Another worker at Asilo has been designing the vestments of the Sto. Niño for 13 years. She puts the design on a tracing paper attached to an abaca cloth, thin carton and velvet to make a pattern.
Her intricate designs are brought to life by another female worker who embroiders them by hand.
Surabilla said putting together the designs requires patience.
She said getting pricked by the needle is inevitable.
“What we are doing is really a labor of love. You have to love every part of it so that the result is beautiful,” the 58-year-old Surabilla said.
The seamstresses started preparing the vestments last May. It was completed last week and was immediately delivered to the basilica.
A woman has been the silent donor of the garments since 1985.
She said she’s been asking the Asilo seamstresses to make the garments that she will present to the Augustinian friars to use for the original image of the child Jesus.
“She usually provides us with the (red) velvet fabric from the U.S. and then Asilo purchases other materials like the thread,” said Surabilla, who supervises the work and finishing.
The white velvet, she said, was bought in Japan, while the threads were imported from Spain and the U.S.
While preparing the vestments for the original Sto. Niño image, Surabilla said she prayed for her family’s well-being as well as peace for the country.
“I hope the killings will end,” she said, alluding to the number of drug-related deaths in the Philippines.
Happy and proud
Surabilla is overjoyed whenever she sees the vestments worn by the original Sto. Niño image.
“When I see the Sto. Niño wearing the vestments we made, I do not understand what I feel. I get goosebumps. I could not help but shed tears of joy,” she said.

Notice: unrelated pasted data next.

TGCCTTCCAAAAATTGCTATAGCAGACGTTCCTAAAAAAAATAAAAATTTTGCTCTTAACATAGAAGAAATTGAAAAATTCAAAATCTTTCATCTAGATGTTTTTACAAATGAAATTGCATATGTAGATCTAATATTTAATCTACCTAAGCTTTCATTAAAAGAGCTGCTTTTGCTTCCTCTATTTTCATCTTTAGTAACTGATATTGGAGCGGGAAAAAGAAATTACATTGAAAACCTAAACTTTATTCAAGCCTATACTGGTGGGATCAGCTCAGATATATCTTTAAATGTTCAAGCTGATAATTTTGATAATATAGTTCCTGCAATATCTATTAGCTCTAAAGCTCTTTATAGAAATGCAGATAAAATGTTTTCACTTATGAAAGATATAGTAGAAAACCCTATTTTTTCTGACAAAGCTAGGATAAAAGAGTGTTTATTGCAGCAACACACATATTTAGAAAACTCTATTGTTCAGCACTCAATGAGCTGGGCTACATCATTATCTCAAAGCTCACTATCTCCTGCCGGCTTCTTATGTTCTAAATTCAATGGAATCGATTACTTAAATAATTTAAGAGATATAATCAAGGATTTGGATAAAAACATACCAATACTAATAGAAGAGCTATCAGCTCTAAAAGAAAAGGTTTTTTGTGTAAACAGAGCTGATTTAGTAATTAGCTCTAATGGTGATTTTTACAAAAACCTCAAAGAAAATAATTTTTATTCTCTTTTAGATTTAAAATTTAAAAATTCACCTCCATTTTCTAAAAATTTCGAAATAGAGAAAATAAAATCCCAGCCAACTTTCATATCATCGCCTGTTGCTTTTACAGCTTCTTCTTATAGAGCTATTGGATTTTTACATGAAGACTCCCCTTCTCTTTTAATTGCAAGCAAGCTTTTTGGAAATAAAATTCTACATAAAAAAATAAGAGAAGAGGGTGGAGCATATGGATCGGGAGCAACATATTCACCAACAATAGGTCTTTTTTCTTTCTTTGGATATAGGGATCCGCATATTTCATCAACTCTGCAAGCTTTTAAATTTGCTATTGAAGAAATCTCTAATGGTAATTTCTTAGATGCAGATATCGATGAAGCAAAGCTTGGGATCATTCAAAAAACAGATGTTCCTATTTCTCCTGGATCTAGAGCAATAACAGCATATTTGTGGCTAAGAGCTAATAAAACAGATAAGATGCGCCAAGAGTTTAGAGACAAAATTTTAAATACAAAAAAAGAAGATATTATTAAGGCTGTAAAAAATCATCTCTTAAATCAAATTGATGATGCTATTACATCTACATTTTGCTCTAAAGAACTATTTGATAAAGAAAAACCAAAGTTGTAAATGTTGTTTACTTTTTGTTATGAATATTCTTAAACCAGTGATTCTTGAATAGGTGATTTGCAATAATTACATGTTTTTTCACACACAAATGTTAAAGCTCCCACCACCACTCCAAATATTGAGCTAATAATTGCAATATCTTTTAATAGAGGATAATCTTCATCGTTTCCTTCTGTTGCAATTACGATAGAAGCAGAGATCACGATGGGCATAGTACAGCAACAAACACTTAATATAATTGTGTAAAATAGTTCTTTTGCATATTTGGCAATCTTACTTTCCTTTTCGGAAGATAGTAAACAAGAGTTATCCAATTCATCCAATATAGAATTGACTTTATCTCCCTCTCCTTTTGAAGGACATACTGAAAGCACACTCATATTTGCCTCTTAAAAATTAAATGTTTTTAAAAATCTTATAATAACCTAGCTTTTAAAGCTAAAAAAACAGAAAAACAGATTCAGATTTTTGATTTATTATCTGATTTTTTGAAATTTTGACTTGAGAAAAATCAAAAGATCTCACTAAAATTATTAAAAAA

“Last Sunday, while I was at the basilica, an elderly woman was looking at the Sto. Niño. She was amazed by its vestments. I tapped her shoulder and happily whispered to her ‘We made that,” she added with a big smile on her face.
Surabilla, a mother of four, credits the Sto. Niño for the blessings her family received as well as the “second life” of her eldest daughter.
In 2011, her daughter met a road accident on the way to joining the “Walk with Jesus” dawn procession that opens the novena Masses for the Sto. Niño feast.
“My daughter was on board a habal-habal motorcycle which got bumped by a car.
She got a blood clot in her head. She was vomiting. I never thought she would survive,” Surabilla said.
After three days at the hospital, Surabilla said her daughter started to talk about a child with curly hair and an expensive toy.
“My daughter said the child wanted to play with her. I told her ‘there’s no child in the room.’ Then she said she could see several flowers and a lady.
And then she told me that she wanted to eat lamb. At that point, I became so nervous,” she said.
Surabilla said they took their family’s image of the Sto. Niño to the hospital after attending the solemn foot procession of the child Jesus held before the feast day.
“I was surprised. My daughter, who couldn’t get up for days, suddenly stood up. We were shocked. I believe it was the Sto. Niño who healed her. My daughter recovered,” she said.